It’s a short step in a Chiang story from the everyday to the bizarre: a time-travel portal or a fidget-like toy may equally teach us profound truths about ourselves. Truths we may conclude we’re better off not knowing.
By Marc-Uwe Kling
QualityLand is a very funny book that hits close to home because it understands that the best satire only needs to tweak its subject a little bit to work.
We can relate to Peter’s struggles after a drone delivers him a pink dolphin vibrator from online retailer TheShop. This must be a mistake, but the system can’t be wrong. Hence what gets dubbed Peter’s Problem: when reality is fully customizable, a bad profile can lead to your being booted into the wrong world.
Peter, accompanied by a hacker girlfriend and a family of discarded robots, then leads a crusade against such faulty profiling under the Howard Beale-ish slogan “The system says I want this, but I don’t.”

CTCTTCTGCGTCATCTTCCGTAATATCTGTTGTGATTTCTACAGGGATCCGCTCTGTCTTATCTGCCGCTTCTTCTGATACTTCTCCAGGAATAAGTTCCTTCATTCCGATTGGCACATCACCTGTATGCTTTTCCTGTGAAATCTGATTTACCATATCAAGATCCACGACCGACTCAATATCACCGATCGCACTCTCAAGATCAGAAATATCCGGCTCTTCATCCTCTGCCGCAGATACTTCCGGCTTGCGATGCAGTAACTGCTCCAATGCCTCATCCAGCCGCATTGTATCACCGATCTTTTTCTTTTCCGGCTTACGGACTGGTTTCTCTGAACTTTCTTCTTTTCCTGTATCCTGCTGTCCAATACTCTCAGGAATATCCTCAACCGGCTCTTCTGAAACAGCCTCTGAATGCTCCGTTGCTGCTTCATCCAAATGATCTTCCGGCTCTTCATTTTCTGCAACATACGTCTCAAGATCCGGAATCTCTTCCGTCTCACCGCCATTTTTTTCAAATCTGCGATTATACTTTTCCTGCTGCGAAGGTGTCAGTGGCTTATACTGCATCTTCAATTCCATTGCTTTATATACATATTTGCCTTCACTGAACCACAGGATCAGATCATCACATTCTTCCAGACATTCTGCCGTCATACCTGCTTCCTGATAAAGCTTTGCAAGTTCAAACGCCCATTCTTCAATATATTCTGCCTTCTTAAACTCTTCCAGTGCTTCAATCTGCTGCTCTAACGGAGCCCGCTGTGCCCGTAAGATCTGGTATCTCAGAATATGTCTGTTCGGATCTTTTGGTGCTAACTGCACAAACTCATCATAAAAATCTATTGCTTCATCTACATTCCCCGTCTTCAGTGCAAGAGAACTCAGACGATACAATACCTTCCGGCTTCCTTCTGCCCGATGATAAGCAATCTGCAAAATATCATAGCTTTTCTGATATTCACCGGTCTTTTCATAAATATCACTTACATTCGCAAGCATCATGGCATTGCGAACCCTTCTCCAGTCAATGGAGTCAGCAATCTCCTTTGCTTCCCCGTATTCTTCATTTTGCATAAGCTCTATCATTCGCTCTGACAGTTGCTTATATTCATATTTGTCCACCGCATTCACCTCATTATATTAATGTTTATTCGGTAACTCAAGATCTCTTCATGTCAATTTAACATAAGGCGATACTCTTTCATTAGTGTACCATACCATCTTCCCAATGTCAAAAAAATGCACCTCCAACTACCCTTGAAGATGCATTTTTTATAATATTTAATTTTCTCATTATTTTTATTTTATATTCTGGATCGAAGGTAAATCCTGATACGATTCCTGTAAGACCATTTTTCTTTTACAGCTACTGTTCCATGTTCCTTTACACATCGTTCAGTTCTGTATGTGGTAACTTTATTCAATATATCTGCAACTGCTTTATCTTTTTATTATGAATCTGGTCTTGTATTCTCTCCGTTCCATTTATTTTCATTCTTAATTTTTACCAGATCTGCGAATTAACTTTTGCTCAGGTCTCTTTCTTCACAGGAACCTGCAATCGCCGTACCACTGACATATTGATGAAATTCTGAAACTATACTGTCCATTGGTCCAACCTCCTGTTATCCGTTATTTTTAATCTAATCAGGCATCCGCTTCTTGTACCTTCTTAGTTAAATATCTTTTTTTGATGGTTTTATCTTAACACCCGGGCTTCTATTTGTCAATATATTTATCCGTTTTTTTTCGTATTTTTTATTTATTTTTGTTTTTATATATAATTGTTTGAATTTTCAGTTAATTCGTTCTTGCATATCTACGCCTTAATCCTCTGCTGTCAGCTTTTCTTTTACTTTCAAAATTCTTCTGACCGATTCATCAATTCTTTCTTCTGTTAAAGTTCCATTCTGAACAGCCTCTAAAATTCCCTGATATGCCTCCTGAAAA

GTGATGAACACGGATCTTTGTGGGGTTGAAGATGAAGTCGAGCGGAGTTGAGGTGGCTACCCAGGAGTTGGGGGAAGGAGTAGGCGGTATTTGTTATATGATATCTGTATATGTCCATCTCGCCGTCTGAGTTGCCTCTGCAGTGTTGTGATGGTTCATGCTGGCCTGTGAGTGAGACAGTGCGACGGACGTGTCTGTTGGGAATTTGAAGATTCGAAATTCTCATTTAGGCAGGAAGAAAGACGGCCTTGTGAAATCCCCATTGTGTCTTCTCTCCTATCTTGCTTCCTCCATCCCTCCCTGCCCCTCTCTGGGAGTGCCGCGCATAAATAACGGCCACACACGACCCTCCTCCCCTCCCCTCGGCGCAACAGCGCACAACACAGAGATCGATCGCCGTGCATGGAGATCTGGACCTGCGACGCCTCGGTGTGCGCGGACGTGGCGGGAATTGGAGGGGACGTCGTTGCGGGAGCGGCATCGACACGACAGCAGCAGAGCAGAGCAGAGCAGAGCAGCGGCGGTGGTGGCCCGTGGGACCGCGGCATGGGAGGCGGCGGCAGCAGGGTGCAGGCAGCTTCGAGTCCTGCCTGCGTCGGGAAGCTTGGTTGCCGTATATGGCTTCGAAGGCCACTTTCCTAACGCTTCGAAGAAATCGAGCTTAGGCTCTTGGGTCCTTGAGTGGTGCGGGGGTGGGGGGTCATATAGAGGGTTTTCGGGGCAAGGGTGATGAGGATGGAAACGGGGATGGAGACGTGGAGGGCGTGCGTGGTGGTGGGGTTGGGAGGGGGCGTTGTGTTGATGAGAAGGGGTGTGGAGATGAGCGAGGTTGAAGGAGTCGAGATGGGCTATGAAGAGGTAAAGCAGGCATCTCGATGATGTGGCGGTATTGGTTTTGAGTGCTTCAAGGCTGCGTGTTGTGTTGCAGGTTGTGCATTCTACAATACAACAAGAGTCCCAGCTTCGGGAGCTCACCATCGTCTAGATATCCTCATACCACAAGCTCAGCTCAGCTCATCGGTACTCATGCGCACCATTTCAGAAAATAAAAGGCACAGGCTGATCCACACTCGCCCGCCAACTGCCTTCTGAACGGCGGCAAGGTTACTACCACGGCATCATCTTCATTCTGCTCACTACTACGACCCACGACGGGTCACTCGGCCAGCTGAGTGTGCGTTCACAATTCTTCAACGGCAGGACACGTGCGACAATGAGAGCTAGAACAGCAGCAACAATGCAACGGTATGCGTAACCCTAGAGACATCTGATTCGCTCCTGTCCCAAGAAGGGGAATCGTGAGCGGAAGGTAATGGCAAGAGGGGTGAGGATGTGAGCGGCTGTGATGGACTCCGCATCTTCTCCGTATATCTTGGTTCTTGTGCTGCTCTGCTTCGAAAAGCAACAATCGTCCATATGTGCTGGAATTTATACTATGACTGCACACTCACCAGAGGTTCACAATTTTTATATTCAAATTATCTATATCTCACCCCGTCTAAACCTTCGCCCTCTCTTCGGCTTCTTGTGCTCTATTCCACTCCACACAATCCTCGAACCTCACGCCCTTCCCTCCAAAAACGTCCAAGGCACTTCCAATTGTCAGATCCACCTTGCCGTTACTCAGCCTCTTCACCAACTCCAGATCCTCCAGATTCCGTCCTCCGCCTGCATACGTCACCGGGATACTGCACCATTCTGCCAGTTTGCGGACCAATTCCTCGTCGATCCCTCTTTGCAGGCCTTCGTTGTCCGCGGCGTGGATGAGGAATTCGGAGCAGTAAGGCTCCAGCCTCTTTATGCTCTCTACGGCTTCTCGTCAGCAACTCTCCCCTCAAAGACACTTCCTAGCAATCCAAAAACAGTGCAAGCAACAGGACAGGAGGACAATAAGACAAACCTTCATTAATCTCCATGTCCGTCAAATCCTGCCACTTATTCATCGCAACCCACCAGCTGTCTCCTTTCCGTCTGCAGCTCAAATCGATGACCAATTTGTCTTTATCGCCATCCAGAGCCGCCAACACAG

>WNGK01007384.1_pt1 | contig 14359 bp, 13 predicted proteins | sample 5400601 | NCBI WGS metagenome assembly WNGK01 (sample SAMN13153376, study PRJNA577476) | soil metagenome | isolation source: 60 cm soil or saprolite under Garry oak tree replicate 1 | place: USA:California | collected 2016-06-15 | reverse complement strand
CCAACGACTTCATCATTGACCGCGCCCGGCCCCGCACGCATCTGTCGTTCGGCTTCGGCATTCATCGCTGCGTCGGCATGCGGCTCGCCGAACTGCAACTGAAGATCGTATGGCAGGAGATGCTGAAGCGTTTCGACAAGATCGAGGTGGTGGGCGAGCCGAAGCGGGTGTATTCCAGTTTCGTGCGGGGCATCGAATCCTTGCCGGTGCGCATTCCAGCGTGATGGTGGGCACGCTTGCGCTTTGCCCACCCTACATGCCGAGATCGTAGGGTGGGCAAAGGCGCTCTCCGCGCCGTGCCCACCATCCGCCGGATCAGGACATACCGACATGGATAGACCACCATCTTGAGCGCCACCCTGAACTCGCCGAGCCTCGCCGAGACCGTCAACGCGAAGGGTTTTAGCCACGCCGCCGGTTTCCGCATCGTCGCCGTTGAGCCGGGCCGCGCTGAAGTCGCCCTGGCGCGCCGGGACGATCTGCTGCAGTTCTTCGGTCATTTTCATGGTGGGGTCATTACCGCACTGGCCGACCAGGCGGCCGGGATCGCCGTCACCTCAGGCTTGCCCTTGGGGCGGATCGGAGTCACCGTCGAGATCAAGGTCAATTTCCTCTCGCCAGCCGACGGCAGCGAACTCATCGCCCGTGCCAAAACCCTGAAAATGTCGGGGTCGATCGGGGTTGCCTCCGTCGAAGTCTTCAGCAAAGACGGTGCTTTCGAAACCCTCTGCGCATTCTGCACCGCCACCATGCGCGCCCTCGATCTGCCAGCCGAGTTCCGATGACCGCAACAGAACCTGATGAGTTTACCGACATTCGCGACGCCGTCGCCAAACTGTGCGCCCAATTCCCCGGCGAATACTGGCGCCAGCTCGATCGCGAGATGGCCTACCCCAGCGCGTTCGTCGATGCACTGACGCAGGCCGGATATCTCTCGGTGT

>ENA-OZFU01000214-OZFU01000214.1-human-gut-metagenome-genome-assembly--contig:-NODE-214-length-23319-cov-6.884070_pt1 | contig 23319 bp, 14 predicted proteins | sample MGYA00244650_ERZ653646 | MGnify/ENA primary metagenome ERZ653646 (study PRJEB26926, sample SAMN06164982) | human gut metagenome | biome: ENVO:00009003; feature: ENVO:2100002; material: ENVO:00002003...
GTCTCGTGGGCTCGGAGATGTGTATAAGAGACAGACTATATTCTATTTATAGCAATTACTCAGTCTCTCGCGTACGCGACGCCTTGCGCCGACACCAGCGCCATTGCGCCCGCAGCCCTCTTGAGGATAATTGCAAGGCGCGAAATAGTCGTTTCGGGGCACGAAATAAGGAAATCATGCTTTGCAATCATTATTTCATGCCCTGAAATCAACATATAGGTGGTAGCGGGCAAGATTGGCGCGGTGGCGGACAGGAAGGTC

But how can one’s profile be wrong? “Machines don’t make mistakes,” is the motto of QualityLand, and the entire economy depends on that supposition. We are our data, that vast collection of digital DNA shaped by our browsing histories, purchases, and all the other threads of our online lives. In QualityLand clicks have turned into kisses, and every one seals our fate a little more firmly, making sure that each of us becomes what the system believes us and wants us to be.
You may think you’re smarter than that system, or think you’re something more than your profile, but the data says you’re not. When we look into our screens our screens are looking far more deeply into us. We are, in every sense of the word, products of the algorithms.